The Viking war mentality – and why it made them such feared fighters.
By Sarah Dahl
The wisdom of Odin
We ourselves die just
But the good repute
Of one who has earned it. (Håvamål, Verse 76)
The king of the Nordic gods is Odin. It is him who started the first war in the world, in the realms of the gods. He was a warrior himself, a strategist and maker of battle plans. So the cult of Odin was central for Viking warriors, whether they went raiding or on war campaigns, like my couple Aldaith and Nyssa do in “Battles – Sacrifices for Love”. They are marching to the battlefield under a chieftain who will reward them for good service. Every comrade who marches with them hopes for a good fight that earns him or her an eternal reputation of honour and bravery. They also believed that Odin was invisibly present on the battlefield, to decide who should die and who should win the fight.
So my couple must surely felt a little watched when lining up for the shield wall…
They also believed that the outcome of every battle was predetermined – their fate was already decided. Therefore their warrior mentality made them unafraid to die: They couldn’t change their fate, or with their fighting alter the date they would die and face Odin – It was all already woven into the thread that was their life by the Norns, female deities or spirits. When a warrior died, the Norns had cut their life’s thread on the predetermined day. Simple as that. Nothing they could do would change their fate. So when my warriors Aldaith and Nyssa line up in the shield wall, they usually aren’t that concerned. They know they are good, and they have each other.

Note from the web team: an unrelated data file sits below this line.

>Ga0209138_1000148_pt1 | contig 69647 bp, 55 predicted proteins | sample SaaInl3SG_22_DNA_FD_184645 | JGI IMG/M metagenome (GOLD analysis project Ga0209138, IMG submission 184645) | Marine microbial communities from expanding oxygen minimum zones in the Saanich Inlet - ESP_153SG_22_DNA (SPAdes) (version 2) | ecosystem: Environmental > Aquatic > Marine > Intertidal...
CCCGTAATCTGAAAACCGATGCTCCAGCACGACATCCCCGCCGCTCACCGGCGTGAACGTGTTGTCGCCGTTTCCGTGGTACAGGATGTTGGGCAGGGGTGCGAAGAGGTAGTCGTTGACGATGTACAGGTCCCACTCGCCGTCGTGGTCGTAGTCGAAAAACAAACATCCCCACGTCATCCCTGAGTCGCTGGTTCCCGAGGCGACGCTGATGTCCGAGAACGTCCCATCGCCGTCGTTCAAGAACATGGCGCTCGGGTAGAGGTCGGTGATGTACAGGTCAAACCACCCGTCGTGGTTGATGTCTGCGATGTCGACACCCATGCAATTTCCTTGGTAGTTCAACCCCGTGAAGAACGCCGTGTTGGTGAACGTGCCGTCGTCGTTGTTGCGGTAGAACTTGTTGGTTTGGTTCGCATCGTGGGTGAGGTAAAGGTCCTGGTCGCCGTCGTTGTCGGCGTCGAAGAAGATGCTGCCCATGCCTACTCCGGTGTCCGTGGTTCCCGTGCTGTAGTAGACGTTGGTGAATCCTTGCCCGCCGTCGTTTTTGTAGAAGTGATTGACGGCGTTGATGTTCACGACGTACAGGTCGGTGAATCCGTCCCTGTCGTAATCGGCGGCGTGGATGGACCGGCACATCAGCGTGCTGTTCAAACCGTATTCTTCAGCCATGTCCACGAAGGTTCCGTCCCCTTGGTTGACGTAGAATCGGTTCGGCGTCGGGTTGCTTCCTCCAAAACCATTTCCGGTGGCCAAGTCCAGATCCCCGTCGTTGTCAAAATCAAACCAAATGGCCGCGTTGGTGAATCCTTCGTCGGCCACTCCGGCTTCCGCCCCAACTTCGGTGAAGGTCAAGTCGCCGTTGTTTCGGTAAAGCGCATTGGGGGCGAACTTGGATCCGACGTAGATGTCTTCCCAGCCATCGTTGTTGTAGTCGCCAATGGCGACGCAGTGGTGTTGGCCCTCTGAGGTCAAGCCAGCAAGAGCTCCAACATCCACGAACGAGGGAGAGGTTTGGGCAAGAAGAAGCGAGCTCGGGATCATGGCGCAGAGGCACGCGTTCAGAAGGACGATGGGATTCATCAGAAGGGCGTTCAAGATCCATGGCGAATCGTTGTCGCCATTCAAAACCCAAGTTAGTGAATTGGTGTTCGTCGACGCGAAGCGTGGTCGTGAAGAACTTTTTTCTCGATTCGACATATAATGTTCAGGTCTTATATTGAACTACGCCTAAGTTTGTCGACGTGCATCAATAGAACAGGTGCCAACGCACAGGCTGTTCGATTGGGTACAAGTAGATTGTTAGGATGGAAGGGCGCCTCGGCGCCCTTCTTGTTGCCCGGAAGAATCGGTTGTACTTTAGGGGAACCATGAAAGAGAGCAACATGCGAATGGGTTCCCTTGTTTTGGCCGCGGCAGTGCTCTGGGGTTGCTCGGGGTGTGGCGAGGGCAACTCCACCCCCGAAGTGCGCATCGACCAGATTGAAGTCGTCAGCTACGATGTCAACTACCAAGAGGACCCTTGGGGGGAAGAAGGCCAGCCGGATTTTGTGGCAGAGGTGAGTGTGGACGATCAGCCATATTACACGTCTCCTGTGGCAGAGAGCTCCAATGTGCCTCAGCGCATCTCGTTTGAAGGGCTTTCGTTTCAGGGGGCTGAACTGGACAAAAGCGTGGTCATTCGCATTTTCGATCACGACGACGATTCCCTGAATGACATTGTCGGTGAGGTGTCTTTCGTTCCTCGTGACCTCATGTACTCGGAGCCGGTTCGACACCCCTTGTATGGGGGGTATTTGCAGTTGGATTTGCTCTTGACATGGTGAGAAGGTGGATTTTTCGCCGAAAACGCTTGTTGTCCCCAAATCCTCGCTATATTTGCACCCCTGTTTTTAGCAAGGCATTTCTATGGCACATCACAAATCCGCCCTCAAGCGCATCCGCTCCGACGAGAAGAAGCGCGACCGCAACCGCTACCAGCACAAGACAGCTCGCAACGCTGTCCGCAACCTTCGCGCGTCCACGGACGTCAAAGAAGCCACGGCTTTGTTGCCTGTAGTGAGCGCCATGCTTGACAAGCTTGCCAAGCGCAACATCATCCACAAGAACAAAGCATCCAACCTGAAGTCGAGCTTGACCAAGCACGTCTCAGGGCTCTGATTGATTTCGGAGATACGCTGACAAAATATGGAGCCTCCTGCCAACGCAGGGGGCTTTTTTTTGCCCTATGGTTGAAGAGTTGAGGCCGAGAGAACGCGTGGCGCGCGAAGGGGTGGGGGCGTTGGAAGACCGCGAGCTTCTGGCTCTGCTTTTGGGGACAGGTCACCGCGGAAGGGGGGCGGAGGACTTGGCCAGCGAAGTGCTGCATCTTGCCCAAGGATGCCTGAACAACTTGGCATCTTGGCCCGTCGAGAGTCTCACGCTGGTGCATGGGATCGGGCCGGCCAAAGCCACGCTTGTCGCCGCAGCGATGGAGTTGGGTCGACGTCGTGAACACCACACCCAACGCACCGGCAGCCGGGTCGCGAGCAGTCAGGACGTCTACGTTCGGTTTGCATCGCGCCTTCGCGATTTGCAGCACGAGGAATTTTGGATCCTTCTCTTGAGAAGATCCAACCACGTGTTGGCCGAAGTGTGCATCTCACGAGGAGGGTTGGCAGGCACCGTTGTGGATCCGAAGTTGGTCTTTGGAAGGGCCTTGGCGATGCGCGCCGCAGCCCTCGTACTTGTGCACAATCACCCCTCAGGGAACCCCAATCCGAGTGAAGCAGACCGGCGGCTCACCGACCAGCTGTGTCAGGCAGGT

In their minds it wasn’t important IF a warrior died, but HOW: honour was everything and their reputation the highest good. It was vital that they fought well and honourably, without cowardice, and showed the gods they were worthy. Such dead warriors went to dwell in Valhalla with Odin. It was the ethereal Valkyries who chose the fallen warriors that would meet the mightiest of the gods to serve him as fighters. It was this afterlife that most warriors strived for. But it wasn’t an easy afterlife – Odin chose the warriors for his own interest, to create the best possible army for his last battle at Ragnarok, the end of the world, when all realms would be destroyed. So his warriors had to train well in Valhalla for this, every single day. They would fall, and then rise again to fight anew. Odin’s chosen warriors would have to again and again defy fear and fight without thinking of their own mortality – just like they had done down on earth, Midgard.
This unconcerned attitude caused the Viking armies to have a reputation of total fearlessness, which gave them a considerable advantage over other armies. It made Viking armies be feared and admired: their fatalistic mentality allowed them to trust the gods and their predetermined fate. They could throw everything they had into the fight, as long as they acted honourably and as valuable part of the army. To fall in battle wasn’t the end but could be seen as a goal, a reward, the chance to gain an eternal reputation as a fighter worthy of Odin.
Or so my warriors believed until this fatal day in my new story “Battles” – when, for the first time ever, Aldaith and Nyssa step out of line and the usual beliefs, and challenge their fates in more ways than one.